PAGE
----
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Content Warning: eating disorders, body image and body dysmorphic disorder, perfectionism, obsessive thoughts
I’ve always been a very structured person. In grade school and high school, I earned straight As, did my homework, was punctual to my extracurricular commitments, and had a “responsible” bedtime.
I was always proud of that structure and discipline. It allowed me to balance work, school, friends, and partners with relative ease, but what I’ve learned is that most personality traits, seemingly admirable ones, have a “shadow side.”
For me, the “light” side of my Type-A personality was coming across as responsible, balanced, and well-adjusted.
My shadow-side, however, manifested over time in conjunction with other life events. It revealed the side of me that was anxious, rigid, and obsessive.
As graduate school came to an end, I worried about if, when, and where I would find a teaching position. For the first time in my life, I didn’t know how the next chapter of my life would look. My worth would no longer be validated by an A+ or gold star.
I was untethered and, all of a sudden, relatively unremarkable.
So, as many do when they feel out of control, I sought out things I thought I could control, namely my weight and my diet.
It was the genesis of my seven-year battle with orthorexia, binge eating disorder, and body dysmorphic disorder.
I craved the comfort of being in control of some piece of my destiny; I wanted to feel like I knew (or could likely predict) the outcome of my life’s events.
Here are some things about eating disorders and control that I realized in recovery:
#1 My eating disorder was actually in control of me.
I thought that counting calories and macros and weighing myself every day created this perfectly-controlled environment where I could sculpt my body to look exactly the way I wanted it.
What was actually happening was that my eating disorders had staked claim to my thoughts and autonomy.
I was a slave to what I believed I should weigh and what I should eat. It constructed a small, windowless room, doors locked from the outside. It told me when and how much to eat, and when, how much, and how hard to work out. It even dictated my social calendar.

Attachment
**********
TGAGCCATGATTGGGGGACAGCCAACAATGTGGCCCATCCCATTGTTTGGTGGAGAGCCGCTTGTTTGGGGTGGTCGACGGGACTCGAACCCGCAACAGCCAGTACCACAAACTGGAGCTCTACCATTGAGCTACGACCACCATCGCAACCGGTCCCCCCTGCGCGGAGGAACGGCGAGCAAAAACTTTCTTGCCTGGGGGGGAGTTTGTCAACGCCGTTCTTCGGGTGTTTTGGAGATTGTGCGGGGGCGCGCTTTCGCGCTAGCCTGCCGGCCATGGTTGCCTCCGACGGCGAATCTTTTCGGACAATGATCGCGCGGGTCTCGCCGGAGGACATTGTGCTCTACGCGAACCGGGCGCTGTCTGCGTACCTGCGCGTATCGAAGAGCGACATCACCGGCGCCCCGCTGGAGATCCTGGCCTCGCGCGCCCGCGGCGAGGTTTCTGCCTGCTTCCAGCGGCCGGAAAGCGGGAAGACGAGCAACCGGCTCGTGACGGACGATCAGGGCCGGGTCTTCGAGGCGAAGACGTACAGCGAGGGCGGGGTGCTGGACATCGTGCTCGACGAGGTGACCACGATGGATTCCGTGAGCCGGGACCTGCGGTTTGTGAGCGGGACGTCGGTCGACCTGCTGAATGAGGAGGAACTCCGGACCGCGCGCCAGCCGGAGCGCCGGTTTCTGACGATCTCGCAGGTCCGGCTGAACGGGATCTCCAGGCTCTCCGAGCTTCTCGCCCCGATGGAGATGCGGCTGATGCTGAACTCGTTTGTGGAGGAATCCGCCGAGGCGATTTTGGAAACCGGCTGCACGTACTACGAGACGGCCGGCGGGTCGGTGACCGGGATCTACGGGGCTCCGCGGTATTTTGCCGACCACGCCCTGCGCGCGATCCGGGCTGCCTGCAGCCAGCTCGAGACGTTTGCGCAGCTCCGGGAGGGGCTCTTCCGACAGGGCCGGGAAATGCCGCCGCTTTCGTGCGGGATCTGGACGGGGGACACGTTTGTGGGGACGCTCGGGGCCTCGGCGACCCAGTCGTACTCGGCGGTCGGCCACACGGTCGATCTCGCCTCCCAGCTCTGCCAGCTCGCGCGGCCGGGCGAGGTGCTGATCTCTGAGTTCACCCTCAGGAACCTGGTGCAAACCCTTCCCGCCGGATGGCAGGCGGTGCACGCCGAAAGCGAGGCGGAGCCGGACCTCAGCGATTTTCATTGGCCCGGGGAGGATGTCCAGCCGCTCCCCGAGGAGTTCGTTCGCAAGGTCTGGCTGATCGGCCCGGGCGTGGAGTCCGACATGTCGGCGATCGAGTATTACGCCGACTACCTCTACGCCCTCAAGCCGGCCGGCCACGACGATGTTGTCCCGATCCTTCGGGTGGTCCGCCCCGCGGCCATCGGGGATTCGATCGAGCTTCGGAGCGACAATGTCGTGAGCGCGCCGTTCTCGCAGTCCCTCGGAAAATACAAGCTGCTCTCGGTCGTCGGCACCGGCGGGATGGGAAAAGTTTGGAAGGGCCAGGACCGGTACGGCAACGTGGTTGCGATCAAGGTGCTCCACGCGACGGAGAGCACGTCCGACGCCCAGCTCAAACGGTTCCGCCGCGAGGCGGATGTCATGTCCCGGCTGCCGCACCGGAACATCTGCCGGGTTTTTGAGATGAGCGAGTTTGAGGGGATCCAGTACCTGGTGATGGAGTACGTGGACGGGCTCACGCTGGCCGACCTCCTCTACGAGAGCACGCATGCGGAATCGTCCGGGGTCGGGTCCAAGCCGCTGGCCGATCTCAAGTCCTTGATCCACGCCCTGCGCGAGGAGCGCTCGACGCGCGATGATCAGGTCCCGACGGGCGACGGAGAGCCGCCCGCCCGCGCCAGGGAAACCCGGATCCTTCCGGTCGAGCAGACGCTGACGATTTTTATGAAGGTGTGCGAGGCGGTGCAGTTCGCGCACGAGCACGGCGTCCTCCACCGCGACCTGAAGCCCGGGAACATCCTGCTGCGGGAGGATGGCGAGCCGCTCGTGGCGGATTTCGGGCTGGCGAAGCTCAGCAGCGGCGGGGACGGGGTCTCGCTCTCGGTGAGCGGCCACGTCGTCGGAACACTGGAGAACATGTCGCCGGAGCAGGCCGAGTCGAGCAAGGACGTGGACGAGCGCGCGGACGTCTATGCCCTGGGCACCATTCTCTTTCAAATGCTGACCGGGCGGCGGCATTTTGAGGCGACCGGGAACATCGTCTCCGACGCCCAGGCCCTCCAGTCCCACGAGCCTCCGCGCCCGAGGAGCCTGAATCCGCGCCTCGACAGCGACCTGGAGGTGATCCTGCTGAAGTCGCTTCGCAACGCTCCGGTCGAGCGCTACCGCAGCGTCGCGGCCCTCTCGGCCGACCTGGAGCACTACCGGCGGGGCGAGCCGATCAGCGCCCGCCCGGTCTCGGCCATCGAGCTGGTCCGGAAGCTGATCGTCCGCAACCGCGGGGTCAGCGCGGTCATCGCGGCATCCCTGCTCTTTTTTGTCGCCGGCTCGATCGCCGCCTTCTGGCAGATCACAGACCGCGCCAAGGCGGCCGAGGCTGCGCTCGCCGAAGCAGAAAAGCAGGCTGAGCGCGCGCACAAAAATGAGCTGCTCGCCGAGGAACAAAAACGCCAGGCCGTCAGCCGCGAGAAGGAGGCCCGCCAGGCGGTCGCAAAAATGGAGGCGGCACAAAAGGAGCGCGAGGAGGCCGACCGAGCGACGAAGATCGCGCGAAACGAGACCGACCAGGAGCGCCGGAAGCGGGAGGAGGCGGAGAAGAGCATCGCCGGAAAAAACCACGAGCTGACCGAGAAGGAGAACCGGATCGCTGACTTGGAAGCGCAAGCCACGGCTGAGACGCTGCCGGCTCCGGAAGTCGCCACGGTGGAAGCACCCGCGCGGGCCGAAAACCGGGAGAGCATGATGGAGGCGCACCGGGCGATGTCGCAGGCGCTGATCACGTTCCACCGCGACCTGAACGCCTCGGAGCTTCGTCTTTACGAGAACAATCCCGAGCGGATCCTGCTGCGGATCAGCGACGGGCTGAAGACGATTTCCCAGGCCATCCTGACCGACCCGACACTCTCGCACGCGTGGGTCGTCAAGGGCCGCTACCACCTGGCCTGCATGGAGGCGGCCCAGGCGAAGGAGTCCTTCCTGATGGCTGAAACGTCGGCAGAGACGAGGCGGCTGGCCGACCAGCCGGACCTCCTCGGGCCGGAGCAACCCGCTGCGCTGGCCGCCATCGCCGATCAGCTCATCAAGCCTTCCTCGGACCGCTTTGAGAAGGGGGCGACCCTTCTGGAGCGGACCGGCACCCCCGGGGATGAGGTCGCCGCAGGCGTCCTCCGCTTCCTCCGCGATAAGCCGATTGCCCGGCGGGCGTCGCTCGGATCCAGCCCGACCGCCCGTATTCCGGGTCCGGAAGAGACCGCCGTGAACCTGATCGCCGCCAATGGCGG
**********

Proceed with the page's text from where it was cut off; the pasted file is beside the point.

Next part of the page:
#2 I shouldn’t worry about things I can’t control.
I can’t control much of what happens in my life. To many, this may seem terrifying; a reframe, though, could be how incredibly liberating it is. It’s a weight I can take off of my shoulders without guilt.
I realized, for example, that I cannot control what people think of me. Even if I tried to mould myself into what everyone wanted me to be, different versions of me for different people, I would lose who I was at my core.
During my eating disorder struggles, I didn’t even recognize myself because I was striving to be a version of perfection that didn’t exist; and even if I had reached my version of perfection, there would always be someone who didn’t like me. Their reasons for disliking me would never change, no matter what; I had to make peace with that.
In the same way, studies suggest that our genes determine up to 80 percent of our weight and body shape. That means lifestyle choices like diet and exercise determine only 20%. (https://www.health.harvard.edu/staying-healthy/why-people-become-overweight) That’s a lot less than the diet industry has led us to believe.
My body does not need to be controlled by external factors like diets and body weight scales.
If I trust it and listen to its needs, it will regulate itself.
#3 The need for control typically comes from a fear of criticism.
I’ve always said that people fall into two categories: either those who seek pleasure or those who avoid pain.
Somewhere along the way, in my “shadow” desire for control, I went from being the former to the latter.
I realized my obsession with control and perfection was directly related to my desire to avoid criticism.
If I could look a certain way that was pleasing to others, I could avoid feeling bad about myself.
I was basing my worth on my appearance and also on other people’s opinions about that appearance. I realized that no weight loss would save me from criticism, particularly the criticism I constantly gave myself.
My goal weight was a moving target, and I would never be happy with who I was and, by extension, safe from my self-criticism until I cultivated a sense of intrinsic and unconditional self-worth.
It’s obviously all much easier said than done. But it is possible to separate your self-worth from your body and ease your grip on the wheel of life. You can laugh at your missteps and “flaws” instead of bristling at them.
It takes mindset work. It takes repetition to create new neural pathways and narratives. It takes a resolve to create a better life for yourself, but first, you have to learn to let go.
Alana is a Certified Intuitive Eating Counselor, author, speaker, and eating disorder survivor. She is the founder of Freedom with Food and Fitness, an online community dedicated to empowering women to heal their relationship with food and their bodies, and ditch diet culture through intuitive eating. Freedom with Food and Fitness offers a variety of resources to those ready to leave chronic dieting behind, including free resources, group coaching programs, online courses, a podcast, quizzes, and guided meditations. Alana is a contributing writer for several national publications, including the National Eating Disorder Information Centre (NEDIC), Elephant Journal, Recovery Warriors, The Edge Magazine, and Best Holistic Life Magazine. A lover of whisky and travel fiction in her downtime, Alana lives in New Jersey with her husband, Scott; son, Archer; and fur baby, Captain Oats.
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